Unconjugated anti-CD2, -CD3ε, -CD8α, -CD4, -B220, -Gr-1, -Mac1, PE-conjugated anti-CD45.1, biotinylated anti-Thy1, and FITC-conjugated goat anti-rat Ab were purchased from SouthernBiotech. FITC-conjugated anti-CD2, -CD3ε, -CD8α, -CD4, -CD19, -B220, -Gr-1, and -Mac1, PE-conjugated anti-flt3, PE-Cy7-conjugated streptavidin, and allophycocyanin-Alexa Fluor 750-conjugated anti-c-kit were purchased from eBiosciences. Unconjugated anti-Ter119, biotinylated anti-Sca1 and -CD34, PE-conjugated anti-Sca1 and -CD34, PerCP-Cy5.5-conjugated streptavidin and anti-CD45.2, allophycocyanin-conjugated anti-c-kit and goat anti-rat Ab, PerCP-conjugated streptavidin, PE-Cy7-conjugated anti-CD19, allophycocyanin-Cy7-conjugated streptavidin, and anti-CD19 were purchased from BD Pharmingen. Pacific Blue-conjugated anti-Sca1 was purchased from BioLegend. Recombinant cytokines were purchased from R&D Systems. Recombinant human FLT3 ligand was received from Amgen.

Bone marrow (BM) cells were prepared by flushing the femora and tibia of mice with cold DMEM (Cellgro/Mediatech) containing 2% FBS (HyClone) and penicillin/streptomycin (Cellgro). Mononuclear cells were obtained after gradient centrifugation using lymphocyte separation medium (Cellgro). Low-density BM cells were stained with Abs for lineage Ags (CD2, CD3ε, CD8α, CD4, CD19, B220, Ter119, Gr-1, Mac1), Sca1, and c-kit and isolated by cell sorting, as shown in supplemental Fig. S1,4 using FACSVantage SE (BD Biosciences), Cytopeia (Advanced Cytometry Systems) or MoFlo (Dako) sorters, to obtain LSK cells. Flow cytometric analysis was performed on a three-laser LSRII or a special order five-laser LSRII with DiVa software (BD Biosciences). Data were analyzed using FlowJo software. Doublets were excluded by plotting with forward scatter pulse area vs side scatter both for sorting and FACS analysis.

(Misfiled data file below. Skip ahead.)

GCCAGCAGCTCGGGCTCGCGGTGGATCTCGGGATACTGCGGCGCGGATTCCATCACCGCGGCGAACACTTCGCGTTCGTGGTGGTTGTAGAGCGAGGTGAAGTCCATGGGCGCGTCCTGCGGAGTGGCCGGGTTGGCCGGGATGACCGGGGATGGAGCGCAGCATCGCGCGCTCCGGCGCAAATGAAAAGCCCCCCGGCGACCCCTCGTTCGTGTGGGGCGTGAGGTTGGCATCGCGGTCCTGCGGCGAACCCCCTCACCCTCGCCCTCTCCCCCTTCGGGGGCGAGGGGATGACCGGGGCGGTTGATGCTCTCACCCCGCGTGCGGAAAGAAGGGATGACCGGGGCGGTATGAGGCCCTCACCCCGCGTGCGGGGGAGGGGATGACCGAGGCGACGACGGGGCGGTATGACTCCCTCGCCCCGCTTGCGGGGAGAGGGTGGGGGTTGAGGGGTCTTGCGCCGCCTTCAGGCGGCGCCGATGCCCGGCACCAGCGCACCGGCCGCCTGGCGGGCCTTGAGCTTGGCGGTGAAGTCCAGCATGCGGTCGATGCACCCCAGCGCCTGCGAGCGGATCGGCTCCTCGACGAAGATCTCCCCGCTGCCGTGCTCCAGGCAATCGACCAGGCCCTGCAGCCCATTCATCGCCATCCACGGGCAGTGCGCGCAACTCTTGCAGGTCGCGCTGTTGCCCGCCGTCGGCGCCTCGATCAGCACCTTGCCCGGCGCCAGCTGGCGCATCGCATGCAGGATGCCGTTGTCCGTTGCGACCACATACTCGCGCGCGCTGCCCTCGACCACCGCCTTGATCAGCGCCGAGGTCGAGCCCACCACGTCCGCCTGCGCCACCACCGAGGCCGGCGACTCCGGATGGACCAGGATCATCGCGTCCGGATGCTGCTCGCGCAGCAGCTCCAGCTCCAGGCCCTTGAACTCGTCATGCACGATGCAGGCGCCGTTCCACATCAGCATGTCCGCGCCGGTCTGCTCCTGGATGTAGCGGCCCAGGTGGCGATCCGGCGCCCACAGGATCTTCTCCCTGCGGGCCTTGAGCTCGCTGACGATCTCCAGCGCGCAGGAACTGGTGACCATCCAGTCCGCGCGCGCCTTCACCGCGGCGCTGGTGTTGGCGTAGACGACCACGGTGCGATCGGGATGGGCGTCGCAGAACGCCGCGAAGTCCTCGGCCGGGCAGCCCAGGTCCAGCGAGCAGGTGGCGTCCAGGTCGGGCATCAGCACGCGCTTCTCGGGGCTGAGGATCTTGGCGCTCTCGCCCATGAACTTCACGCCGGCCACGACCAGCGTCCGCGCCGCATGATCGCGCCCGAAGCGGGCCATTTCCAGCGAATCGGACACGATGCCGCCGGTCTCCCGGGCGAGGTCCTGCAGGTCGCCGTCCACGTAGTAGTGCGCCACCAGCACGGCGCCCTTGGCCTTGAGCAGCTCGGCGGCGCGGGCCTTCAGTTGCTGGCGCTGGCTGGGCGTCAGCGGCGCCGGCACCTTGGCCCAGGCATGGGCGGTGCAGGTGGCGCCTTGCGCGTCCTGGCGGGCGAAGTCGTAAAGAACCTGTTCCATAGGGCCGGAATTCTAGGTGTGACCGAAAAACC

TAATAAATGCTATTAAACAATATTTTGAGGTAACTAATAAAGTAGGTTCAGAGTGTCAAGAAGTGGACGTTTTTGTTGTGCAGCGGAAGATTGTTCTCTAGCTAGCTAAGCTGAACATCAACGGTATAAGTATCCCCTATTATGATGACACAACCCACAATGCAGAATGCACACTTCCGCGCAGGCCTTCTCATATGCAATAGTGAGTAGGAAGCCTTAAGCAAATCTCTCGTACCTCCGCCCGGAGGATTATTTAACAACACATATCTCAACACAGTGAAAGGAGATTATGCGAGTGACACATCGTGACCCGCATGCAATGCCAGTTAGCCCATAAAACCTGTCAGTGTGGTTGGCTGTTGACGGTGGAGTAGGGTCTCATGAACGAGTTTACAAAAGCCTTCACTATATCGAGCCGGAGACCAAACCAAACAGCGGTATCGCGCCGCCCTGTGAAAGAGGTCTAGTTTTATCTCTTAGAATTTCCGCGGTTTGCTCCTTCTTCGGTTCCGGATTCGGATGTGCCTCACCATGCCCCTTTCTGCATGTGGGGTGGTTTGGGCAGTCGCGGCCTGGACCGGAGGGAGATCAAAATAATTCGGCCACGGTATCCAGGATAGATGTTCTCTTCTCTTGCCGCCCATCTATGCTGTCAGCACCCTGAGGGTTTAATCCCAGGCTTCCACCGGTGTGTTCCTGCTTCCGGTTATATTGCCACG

Sorted LSK cells were cultured in triplicate at 20–60 cells per well in flat-bottom 96-well plates in StemPro34 medium (Invitrogen), 10% FCS (HyClone), and penicillin/streptomycin in the presence of various cytokines, as mentioned for each experiment. Within an hour after plating, the exact number of cells per well was determined by visually counting the cells at ×200 magnification. After 5 days of liquid culture in a humidified incubator with 5% CO2 at 37°C the cells were again counted.